As many other reviewers have noted, watching Grave of the Fireflies isn't going to lift anyone's spirits - despite its hauntingly beautiful final scene. It was produced by Hayao Miyazaki's Studio Ghibli, but the vision that writer/director Isao Takahata presents is much harsher and more realistic than the fantasy worlds that Ghibli is famous for. Its unflinching view of the cruelty of wartime life might seem uncharacteristic for an animated film, but it is more successful in capturing the look and feel of 1945 Japan than any live action film could likely have been. And while it doesn't make any blatant comments on the war itself, it is clear that Seita and Setsuko die from neglect - in a society where even children were expected to understand the dire circumstances that their country was in and find a way to contribute to the war effort. The most telling moment is when the childrens' aunt reprimands little Setsuko when she asks for some rice to eat, claiming that the two aren't worthy of proper food because they aren't fighting for the nation. This is the true price of war - the ruined lives of innocent children who have no one looking out for them and no real conception of the danger that surrounds them. Even so, Grave of the Fireflies also gives weight to the fleeting moments of joy that the two children share in their final days - like the fleeting light that the firefly gives off before giving way to an untimely demise.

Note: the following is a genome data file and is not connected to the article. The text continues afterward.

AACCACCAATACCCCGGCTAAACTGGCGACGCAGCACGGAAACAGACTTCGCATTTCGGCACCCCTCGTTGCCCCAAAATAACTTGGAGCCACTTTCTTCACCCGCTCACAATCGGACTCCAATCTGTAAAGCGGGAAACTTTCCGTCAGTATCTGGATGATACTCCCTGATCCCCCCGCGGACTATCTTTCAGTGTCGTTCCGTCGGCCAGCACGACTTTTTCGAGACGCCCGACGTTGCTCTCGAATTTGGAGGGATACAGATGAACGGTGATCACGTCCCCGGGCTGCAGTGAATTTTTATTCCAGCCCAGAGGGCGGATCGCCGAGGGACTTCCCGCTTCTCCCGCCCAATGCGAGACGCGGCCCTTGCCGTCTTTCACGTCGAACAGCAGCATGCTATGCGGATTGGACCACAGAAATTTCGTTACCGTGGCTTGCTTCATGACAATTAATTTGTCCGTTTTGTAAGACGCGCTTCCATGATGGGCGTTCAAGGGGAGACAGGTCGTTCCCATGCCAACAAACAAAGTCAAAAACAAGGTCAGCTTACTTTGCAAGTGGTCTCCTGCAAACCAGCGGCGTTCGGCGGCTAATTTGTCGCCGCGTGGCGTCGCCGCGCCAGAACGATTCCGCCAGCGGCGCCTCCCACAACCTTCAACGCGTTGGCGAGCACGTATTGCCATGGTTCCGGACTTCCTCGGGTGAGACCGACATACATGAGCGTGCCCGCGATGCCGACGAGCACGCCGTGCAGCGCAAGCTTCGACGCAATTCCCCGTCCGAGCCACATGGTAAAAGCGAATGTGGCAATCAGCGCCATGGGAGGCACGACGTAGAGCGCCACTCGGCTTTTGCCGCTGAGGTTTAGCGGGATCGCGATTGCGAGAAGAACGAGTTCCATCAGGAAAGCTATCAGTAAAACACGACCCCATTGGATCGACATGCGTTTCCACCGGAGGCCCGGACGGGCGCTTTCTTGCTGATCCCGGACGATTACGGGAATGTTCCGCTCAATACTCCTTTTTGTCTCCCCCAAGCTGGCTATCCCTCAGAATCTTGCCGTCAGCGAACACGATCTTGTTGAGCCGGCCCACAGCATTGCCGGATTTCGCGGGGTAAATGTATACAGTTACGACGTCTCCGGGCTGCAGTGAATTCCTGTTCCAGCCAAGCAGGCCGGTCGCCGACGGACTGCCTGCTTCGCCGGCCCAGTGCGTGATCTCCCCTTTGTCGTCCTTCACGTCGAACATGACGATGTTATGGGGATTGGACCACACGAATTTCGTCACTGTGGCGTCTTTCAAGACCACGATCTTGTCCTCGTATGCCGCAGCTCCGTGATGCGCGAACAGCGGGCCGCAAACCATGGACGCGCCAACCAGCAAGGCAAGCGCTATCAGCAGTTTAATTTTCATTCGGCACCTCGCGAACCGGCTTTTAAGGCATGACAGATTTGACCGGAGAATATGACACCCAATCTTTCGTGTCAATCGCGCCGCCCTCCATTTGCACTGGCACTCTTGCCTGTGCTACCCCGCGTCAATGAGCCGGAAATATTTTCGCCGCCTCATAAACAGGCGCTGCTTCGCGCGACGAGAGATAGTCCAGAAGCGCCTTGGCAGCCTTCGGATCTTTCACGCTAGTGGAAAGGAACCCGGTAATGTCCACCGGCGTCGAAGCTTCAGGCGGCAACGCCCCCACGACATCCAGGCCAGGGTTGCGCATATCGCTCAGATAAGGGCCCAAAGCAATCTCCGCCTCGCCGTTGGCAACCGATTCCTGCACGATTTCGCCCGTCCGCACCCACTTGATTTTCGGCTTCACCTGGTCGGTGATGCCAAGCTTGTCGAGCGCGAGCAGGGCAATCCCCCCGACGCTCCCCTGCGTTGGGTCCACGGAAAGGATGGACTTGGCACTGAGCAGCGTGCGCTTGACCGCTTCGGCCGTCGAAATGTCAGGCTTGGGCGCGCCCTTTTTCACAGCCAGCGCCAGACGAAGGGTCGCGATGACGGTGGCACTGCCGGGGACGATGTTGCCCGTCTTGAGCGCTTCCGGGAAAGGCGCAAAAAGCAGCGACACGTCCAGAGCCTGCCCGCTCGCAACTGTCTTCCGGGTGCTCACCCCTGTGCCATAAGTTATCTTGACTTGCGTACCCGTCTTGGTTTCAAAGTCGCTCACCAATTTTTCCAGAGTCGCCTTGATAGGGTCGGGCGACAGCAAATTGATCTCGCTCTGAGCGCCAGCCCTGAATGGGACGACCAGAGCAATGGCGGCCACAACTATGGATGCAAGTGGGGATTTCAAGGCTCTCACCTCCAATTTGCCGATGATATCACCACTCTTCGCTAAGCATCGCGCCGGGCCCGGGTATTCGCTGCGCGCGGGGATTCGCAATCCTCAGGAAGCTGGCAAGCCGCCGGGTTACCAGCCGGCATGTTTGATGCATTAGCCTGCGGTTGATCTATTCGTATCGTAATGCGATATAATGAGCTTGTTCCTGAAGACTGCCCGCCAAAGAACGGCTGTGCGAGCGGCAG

-- 274 films remaining---

Wednesday, December 30, 2020

Nostalgia for the Light (2010, Patricio Guzmán)

Quest Status: 725 / 1000

TSPDT Rank #652

"The only present that might exist is the one in my mind. It's the closest we come to the absolute present."